The property’s condition will also determine if buying a farm does, in fact, save you money. If you’ve owned a home, then you know how much maintenance goes into keeping it in good condition. Now you have to think about maintaining a home, outbuildings, fence lines, and pastures. Inspections are incredibly important for farm buyers since many sellers neglect maintenance.

Hiring Can Be Impossible. Even if you don’t plan on hiring, there will come a time when you would like to take a vacation or spend fewer hours doing barn chores. Hiring barn help is tough. Barn work isn’t for everyone and it can be a burnout job. Competitive salary, living quarters, and lessons are all great incentives, but do not guarantee that your staff will stay put.

Neighbors Can Make Or Break You. Bad neighbors are awful. Bad neighbors when you own a farm pose some serious health and safety issues. Sellers may not wish to disclose their relationships with their neighbors for fear that it will interfere with their ability to sell. Just because a neighbor also has horses, doesn’t mean that they will be a good neighbor though it might be helpful in an emergency. Keep an eye out for neighboring properties that are poorly maintained. You can also politely approach a few of the neighbors to get their thoughts on the area.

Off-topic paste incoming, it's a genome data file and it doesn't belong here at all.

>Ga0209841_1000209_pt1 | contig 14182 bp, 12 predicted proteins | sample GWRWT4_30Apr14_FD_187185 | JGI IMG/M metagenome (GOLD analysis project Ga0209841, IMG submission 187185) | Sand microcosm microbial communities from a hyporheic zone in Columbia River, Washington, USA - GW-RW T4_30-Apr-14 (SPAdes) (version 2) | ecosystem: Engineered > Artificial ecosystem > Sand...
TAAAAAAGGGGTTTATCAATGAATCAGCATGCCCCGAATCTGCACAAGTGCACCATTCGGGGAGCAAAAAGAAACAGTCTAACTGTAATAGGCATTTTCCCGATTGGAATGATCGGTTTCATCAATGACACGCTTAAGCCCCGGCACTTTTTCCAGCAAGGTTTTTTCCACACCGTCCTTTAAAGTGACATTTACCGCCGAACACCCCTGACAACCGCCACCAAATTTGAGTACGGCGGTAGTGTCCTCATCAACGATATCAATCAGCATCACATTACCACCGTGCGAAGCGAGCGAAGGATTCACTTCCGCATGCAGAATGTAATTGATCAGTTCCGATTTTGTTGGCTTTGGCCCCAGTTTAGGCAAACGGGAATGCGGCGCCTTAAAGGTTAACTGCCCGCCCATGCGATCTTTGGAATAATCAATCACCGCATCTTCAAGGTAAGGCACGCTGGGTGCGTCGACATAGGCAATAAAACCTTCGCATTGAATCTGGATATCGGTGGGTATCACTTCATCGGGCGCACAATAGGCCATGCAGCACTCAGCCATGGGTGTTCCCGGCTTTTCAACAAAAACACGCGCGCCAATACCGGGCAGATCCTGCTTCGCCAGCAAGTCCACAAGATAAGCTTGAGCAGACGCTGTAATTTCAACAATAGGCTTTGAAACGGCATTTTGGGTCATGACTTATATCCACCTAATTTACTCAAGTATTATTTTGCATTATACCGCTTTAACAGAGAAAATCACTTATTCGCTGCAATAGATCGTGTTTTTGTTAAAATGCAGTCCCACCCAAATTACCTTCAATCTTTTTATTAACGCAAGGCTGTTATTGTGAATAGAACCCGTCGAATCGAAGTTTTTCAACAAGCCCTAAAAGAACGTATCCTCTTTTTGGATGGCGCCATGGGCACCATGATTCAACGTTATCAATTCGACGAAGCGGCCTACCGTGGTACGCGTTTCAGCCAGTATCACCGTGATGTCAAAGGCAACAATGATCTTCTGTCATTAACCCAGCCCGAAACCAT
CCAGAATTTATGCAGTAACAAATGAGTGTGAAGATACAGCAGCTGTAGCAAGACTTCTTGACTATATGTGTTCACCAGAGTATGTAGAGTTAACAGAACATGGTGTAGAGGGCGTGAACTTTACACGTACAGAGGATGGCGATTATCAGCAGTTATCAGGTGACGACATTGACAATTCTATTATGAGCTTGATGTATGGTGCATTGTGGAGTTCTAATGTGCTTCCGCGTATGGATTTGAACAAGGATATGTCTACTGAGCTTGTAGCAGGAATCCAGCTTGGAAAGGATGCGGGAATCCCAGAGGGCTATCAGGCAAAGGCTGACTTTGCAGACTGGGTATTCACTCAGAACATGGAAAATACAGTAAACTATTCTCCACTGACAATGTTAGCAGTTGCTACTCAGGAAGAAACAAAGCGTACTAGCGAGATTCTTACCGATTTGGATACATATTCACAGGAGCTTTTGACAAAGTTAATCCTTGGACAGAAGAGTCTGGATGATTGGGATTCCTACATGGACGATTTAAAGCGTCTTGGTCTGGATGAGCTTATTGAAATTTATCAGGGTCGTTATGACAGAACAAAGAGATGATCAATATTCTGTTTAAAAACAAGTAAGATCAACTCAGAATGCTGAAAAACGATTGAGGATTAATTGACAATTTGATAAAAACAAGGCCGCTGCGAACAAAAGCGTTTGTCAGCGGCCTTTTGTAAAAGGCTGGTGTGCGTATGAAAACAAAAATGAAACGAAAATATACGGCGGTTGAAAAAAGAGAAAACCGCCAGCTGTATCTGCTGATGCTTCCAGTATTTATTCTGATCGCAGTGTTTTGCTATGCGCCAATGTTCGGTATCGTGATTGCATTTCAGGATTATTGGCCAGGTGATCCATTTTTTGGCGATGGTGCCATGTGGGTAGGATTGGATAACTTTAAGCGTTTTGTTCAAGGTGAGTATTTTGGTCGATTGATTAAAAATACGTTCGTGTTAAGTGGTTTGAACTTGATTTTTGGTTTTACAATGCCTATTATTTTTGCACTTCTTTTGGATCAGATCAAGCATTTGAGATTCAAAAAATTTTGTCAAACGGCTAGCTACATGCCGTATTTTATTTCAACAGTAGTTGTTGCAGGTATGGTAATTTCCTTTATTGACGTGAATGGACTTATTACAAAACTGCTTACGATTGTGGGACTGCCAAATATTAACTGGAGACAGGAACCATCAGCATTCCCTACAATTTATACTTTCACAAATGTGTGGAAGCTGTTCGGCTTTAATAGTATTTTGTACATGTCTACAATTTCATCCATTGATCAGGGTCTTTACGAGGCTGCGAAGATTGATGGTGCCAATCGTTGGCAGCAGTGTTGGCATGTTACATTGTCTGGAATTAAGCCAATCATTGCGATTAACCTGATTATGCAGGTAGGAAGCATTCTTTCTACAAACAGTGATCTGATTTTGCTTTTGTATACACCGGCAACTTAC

Trainers Can Be Hard To Come By. Finding a trainer that will travel to your barn may be difficult. You will likely be less motivated to trailer off property than you think you will and it is important to keep this in mind when looking at properties. Quick access to major thoroughfares will make finding a trainer and actually making time to ride with them much easier.

Zoning Can Change. When you look at properties, your agent should have a solid understanding of the zoning in the area. Zoning for horse properties varies county to county and you need to be certain that you will be able to use the property as intended. Much of the information is available online and if you have further questions, it is always a good idea to call the county. What if zoning changes? Well, it is likely you will be grandfathered in, but if this is a niggling worry, there are areas like the Ag Reserve in Montgomery County, Maryland where this won’t be a problem. Truthfully, the biggest concerns are whether zoning in nearby areas is changing and if the current zoning prevents you from building or subdividing if that was your plan. A zoning change to a nearby area can bring with it noise, traffic, run-off, and bad neighbors. A knowledgeable agent should be able to help you navigate these waters, but it is important to educate yourself as a buyer and a future farm owner.